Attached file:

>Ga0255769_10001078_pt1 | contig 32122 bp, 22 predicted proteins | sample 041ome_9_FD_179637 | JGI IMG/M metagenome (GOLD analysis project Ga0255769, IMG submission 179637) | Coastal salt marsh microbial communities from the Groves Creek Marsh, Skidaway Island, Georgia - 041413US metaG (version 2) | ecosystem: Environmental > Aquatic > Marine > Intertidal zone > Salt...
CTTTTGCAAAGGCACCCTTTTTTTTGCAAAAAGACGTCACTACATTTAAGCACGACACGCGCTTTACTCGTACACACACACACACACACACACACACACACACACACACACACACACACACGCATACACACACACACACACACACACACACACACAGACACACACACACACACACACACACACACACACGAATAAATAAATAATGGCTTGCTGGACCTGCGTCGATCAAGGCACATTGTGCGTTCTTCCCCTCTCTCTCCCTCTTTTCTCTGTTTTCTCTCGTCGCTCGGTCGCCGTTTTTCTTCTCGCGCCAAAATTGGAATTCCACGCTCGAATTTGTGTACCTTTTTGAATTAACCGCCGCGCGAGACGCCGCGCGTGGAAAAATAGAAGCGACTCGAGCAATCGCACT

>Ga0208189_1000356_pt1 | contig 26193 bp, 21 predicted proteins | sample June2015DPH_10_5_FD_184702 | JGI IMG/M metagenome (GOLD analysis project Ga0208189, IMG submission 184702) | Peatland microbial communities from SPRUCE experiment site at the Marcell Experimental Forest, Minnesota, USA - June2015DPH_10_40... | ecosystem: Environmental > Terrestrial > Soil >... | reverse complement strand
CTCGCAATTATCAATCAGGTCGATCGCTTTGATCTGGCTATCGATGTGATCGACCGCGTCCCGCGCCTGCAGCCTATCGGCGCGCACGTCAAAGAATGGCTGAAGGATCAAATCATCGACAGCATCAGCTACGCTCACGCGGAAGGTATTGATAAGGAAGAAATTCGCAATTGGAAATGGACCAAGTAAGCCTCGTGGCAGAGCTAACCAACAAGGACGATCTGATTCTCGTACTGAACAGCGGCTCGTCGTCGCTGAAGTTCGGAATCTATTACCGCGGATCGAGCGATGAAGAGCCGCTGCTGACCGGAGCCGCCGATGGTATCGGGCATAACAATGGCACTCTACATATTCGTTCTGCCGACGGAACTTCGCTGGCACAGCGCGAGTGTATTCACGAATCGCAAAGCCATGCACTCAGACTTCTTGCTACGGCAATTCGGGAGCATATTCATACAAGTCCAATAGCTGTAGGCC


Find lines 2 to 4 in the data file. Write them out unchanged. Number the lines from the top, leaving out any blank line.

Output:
CTTTTGCAAAGGCACCCTTTTTTTTGCAAAAAGACGTCACTACATTTAAGCACGACACGCGCTTTACTCGTACACACACACACACACACACACACACACACACACACACACACACACACACGCATACACACACACACACACACACACACACACACAGACACACACACACACACACACACACACACACACGAATAAATAAATAATGGCTTGCTGGACCTGCGTCGATCAAGGCACATTGTGCGTTCTTCCCCTCTCTCTCCCTCTTTTCTCTGTTTTCTCTCGTCGCTCGGTCGCCGTTTTTCTTCTCGCGCCAAAATTGGAATTCCACGCTCGAATTTGTGTACCTTTTTGAATTAACCGCCGCGCGAGACGCCGCGCGTGGAAAAATAGAAGCGACTCGAGCAATCGCACT

>Ga0208189_1000356_pt1 | contig 26193 bp, 21 predicted proteins | sample June2015DPH_10_5_FD_184702 | JGI IMG/M metagenome (GOLD analysis project Ga0208189, IMG submission 184702) | Peatland microbial communities from SPRUCE experiment site at the Marcell Experimental Forest, Minnesota, USA - June2015DPH_10_40... | ecosystem: Environmental > Terrestrial > Soil >... | reverse complement strand
CTCGCAATTATCAATCAGGTCGATCGCTTTGATCTGGCTATCGATGTGATCGACCGCGTCCCGCGCCTGCAGCCTATCGGCGCGCACGTCAAAGAATGGCTGAAGGATCAAATCATCGACAGCATCAGCTACGCTCACGCGGAAGGTATTGATAAGGAAGAAATTCGCAATTGGAAATGGACCAAGTAAGCCTCGTGGCAGAGCTAACCAACAAGGACGATCTGATTCTCGTACTGAACAGCGGCTCGTCGTCGCTGAAGTTCGGAATCTATTACCGCGGATCGAGCGATGAAGAGCCGCTGCTGACCGGAGCCGCCGATGGTATCGGGCATAACAATGGCACTCTACATATTCGTTCTGCCGACGGAACTTCGCTGGCACAGCGCGAGTGTATTCACGAATCGCAAAGCCATGCACTCAGACTTCTTGCTACGGCAATTCGGGAGCATATTCATACAAGTCCAATAGCTGTAGGCC